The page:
Understood in this way, it really is a sad commentary on ourselves that we too often choose to be content with loves that are simply not good enough. We were created to participate in God’s nature, as St. Peter tells us, but all the time choose to cuddle with puppies instead, because their love is easier for us to understand and grab ahold of. Even a natural love that will scale mountains and kick down fences isn’t good enough, because nothing but God’s very love itself is good enough for us, precisely because that is what we were made for.

Yet how often does our worship or do our liturgies actually reflect this reality? How often do we double-down on emotions and sentiment rather than allow ourselves the space to lift our gaze beyond our own natural loves to something higher? What we do in worship becomes an indication of what we believe about God, and if we only end up singing songs to ourselves about how great we are, what does that perhaps say about what we think about God?

It is here that the sacraments can begin to pull us out of our natural love into God’s supernatural love. In an incredible mystery, God takes the very stuff of which we are made and transforms them into conduits of his supernatural love, the means by which we are brought into union with him in his own life. It is not an action we are capable of in ourselves, but is wholly a gratuitous gift by which God’s sheds his love- his actual, real, substantial, eternal, unchanging, ineffable love- abroad in our hearts through his own action and initiative.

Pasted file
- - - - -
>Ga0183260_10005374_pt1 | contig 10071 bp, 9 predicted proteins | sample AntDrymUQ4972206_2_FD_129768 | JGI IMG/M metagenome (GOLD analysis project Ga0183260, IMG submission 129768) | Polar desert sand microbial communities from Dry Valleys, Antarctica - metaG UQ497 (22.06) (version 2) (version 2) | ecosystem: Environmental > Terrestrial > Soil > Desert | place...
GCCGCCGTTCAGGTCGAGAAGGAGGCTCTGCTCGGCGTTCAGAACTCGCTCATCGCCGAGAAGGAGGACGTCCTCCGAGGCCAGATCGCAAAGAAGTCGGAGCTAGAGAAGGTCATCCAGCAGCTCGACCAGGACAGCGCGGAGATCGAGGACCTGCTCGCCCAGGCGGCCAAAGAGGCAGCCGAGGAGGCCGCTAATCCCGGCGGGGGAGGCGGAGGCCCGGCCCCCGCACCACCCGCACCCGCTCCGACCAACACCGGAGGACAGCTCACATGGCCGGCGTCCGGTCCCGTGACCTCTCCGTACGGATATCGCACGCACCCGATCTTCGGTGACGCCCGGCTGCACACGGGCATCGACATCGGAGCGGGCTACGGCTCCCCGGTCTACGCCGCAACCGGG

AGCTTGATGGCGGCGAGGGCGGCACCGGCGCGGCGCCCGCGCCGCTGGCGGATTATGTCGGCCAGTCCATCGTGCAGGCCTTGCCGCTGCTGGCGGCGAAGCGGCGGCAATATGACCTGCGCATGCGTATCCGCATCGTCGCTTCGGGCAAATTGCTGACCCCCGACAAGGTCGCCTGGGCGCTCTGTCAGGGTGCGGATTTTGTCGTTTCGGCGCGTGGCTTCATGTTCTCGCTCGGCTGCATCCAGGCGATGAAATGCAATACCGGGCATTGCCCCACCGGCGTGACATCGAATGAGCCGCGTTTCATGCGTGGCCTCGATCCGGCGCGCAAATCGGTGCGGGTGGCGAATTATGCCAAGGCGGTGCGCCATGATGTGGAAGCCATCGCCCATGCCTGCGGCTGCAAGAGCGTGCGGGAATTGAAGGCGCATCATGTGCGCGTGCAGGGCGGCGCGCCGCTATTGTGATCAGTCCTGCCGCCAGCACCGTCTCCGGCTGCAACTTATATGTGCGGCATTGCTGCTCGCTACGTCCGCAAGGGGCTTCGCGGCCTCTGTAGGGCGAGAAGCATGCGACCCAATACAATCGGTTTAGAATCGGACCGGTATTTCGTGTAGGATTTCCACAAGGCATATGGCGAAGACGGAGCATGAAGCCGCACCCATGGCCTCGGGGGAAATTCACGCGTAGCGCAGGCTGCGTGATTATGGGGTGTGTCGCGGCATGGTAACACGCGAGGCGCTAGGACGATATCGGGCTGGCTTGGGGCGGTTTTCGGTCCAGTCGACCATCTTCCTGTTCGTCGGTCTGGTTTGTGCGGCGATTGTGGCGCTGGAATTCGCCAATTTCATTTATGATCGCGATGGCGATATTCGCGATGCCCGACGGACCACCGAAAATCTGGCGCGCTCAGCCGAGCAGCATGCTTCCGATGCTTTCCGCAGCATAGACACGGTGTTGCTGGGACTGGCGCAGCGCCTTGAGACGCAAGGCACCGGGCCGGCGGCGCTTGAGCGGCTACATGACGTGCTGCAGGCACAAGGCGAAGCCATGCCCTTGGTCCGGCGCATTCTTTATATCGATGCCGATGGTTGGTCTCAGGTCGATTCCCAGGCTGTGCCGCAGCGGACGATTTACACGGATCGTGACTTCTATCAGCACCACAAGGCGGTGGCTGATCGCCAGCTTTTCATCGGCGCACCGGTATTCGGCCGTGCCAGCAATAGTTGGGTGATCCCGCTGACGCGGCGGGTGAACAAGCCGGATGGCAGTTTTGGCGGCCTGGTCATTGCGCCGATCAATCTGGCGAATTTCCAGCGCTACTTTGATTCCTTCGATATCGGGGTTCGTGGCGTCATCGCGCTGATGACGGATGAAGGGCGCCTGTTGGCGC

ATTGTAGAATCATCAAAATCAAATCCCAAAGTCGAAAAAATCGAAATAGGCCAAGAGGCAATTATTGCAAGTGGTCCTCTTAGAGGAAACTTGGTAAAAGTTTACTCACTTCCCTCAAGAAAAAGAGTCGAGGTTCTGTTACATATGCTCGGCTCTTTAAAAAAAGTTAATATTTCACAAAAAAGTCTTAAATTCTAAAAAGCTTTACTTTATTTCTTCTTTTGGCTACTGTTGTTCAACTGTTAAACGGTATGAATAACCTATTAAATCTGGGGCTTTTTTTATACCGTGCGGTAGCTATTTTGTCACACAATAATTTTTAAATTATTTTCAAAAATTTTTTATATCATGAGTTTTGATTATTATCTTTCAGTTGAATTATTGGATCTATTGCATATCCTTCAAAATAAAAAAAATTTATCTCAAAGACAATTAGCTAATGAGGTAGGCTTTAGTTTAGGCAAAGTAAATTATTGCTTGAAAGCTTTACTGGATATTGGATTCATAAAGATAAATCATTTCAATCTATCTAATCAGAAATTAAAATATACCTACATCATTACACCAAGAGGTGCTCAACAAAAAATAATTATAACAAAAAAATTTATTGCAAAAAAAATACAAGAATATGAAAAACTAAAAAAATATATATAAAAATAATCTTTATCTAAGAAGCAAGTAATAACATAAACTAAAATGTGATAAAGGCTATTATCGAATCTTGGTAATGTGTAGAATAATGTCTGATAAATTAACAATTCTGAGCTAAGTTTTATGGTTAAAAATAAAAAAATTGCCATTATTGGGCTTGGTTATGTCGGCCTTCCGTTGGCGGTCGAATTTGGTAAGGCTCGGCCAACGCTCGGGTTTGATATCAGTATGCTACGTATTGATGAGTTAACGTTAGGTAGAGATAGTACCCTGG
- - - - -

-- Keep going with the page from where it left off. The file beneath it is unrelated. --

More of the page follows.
God takes the part of us that is of earth and desire and brings about its own transcendence. All the echoes of love that our natural love may speak to in faint whispers find their ultimate desire in him, and through the sacramental mysteries we are finally able to draw near to that for which we are destined. 

The songs we sing and the experiences we craft and all the like simply are not good enough for us, when so much more awaits and is available.